Investigation of IRE1/XBP1s pathway and its potential as a therapeutic target in breast cancer
MetadataShow full item record
This item's downloads: 3 (view details)
X-Box binding protein 1 (XBP1) is an integral component of the unfolded protein response (UPR), a pro-survival mechanism, triggered by the onset of endoplasmic reticulum stress. Activation of the endoplasmic reticulum localized stress sensor IRE1α removes a 26 nucleotide intron from XBP1 mRNA generating the active transcription factor XBP1 spliced (XBP1s). Signalling via this arm of the UPR is generally thought to be pro-survival and represents a mechanism through which cells can endure stressful conditions. High levels of XBP1s are linked to breast cancer, with overexpression reported across a range of subtypes where it correlated with a worse patient outcome. In this study routinely used breast cancer cell lines (MCF-7, T47D, SKBR3, MDA-MB231) were found to have basal protein expression of XBP1s. To determine the relevance of basal XBP1s levels a novel chemical inhibitor of IRE1 was employed which specifically inhibits IRE1 ribonuclease activity and therefore block XBP1 splicing. Addition of the IRE1 inhibitor efficiently reduced basal levels of XBP1s in all cell lines tested. Prolonged treatment with the IRE1 inhibitor significantly reduced cell proliferation in breast cancer cells and induced cell death under reduced serum conditions. Interesting, cell death was found to be mediated through modulation of extracellular factors. Moreover, screening of commonly used anti-cancer drugs revealed that IRE1 inhibition could enhance the cytotoxicity of commonly used anticancer drugs. In parallel to this study a novel downstream target of IRE1/XBP1s was identified; Sestrin 2. Sestrin 2 knockdown highlighted the pro-survival effects of Sestrin 2 during treatment of breast cancer cells with Methotrexate and Bortezomib, presenting a new therapeutic target in breast cancer treatment. In summary, this thesis investigates the role of IRE1/XBP1s signalling in breast cancer and demonstrates the clinical potential of IRE1 inhibition.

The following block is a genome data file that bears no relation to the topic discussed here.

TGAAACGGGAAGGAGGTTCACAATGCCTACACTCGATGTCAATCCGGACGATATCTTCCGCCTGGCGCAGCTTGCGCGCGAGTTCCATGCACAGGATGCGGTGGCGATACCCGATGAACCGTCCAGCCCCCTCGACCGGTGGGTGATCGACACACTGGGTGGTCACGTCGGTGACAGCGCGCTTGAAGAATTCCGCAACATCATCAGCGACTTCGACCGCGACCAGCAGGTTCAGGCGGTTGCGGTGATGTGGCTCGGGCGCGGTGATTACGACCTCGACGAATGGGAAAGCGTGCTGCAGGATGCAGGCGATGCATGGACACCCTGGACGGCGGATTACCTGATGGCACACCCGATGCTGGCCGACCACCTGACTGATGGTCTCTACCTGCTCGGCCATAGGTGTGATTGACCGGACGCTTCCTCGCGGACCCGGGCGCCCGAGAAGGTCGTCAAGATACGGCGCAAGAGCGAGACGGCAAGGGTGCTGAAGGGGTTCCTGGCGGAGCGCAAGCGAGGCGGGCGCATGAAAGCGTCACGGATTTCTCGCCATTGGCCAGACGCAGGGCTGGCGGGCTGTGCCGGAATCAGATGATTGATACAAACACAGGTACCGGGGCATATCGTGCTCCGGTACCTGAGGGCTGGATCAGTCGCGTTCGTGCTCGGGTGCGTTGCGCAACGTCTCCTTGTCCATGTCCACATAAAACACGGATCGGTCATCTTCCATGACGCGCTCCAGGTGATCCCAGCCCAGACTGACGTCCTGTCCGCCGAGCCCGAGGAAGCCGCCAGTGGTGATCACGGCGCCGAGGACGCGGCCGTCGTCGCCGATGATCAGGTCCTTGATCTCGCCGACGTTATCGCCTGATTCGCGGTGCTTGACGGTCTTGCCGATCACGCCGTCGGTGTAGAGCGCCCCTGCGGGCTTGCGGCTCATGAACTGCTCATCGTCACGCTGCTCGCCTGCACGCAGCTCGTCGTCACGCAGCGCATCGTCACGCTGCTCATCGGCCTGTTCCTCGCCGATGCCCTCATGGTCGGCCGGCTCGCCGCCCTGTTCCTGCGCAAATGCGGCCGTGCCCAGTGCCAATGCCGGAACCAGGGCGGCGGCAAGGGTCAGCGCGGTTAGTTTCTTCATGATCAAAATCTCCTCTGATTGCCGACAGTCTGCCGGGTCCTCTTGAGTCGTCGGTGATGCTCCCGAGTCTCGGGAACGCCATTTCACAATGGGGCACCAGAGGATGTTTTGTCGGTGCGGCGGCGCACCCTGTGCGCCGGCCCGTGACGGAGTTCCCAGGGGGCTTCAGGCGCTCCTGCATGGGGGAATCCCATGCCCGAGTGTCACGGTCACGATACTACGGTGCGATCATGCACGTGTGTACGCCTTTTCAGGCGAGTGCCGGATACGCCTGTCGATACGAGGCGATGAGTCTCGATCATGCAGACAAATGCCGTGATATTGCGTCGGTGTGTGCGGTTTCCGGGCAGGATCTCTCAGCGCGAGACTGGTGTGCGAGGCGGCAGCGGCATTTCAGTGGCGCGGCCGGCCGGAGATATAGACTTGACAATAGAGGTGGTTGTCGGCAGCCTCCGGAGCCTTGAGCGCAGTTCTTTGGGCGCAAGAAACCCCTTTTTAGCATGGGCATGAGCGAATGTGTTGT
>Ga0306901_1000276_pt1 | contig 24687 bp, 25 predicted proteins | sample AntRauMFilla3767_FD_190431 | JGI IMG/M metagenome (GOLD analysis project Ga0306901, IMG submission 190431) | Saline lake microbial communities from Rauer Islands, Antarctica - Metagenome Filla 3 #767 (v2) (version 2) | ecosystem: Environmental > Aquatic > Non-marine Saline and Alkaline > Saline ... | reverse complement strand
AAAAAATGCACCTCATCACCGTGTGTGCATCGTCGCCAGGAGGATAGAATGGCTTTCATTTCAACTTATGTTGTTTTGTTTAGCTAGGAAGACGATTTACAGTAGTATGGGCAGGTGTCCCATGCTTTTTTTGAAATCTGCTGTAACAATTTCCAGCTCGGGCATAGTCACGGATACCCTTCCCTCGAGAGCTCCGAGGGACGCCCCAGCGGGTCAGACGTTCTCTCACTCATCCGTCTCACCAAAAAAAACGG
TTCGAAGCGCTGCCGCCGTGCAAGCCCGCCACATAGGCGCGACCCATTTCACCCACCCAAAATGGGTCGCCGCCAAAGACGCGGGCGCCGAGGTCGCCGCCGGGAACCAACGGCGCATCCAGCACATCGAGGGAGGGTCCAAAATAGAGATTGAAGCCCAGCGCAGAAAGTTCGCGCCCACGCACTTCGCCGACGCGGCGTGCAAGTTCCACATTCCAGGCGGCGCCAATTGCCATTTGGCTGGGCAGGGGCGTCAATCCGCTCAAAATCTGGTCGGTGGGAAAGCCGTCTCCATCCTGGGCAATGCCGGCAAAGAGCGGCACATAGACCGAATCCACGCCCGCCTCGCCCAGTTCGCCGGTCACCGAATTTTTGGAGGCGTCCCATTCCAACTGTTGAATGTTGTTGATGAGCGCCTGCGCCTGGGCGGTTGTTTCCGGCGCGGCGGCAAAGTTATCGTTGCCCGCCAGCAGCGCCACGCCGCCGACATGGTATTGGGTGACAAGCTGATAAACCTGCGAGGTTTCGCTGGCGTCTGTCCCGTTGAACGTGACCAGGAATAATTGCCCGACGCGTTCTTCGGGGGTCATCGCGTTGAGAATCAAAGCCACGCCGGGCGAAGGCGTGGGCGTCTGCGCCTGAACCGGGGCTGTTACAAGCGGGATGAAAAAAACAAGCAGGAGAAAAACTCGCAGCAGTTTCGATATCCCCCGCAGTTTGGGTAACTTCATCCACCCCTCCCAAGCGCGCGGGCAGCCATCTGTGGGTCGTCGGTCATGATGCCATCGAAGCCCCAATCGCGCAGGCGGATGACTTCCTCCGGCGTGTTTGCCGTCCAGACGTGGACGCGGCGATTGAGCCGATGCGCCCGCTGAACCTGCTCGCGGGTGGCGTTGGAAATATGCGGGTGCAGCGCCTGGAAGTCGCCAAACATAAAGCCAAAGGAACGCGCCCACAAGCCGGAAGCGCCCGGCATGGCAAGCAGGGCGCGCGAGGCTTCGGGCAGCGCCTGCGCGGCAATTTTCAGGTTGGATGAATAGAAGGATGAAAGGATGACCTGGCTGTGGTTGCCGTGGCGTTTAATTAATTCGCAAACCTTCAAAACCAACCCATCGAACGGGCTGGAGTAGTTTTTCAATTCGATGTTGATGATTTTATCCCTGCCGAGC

This item is available under the Attribution-NonCommercial-NoDerivs 3.0 Ireland. No item may be reproduced for commercial purposes. Please refer to the publisher's URL where this is made available, or to notes contained in the item itself. Other terms may apply.
The following license files are associated with this item: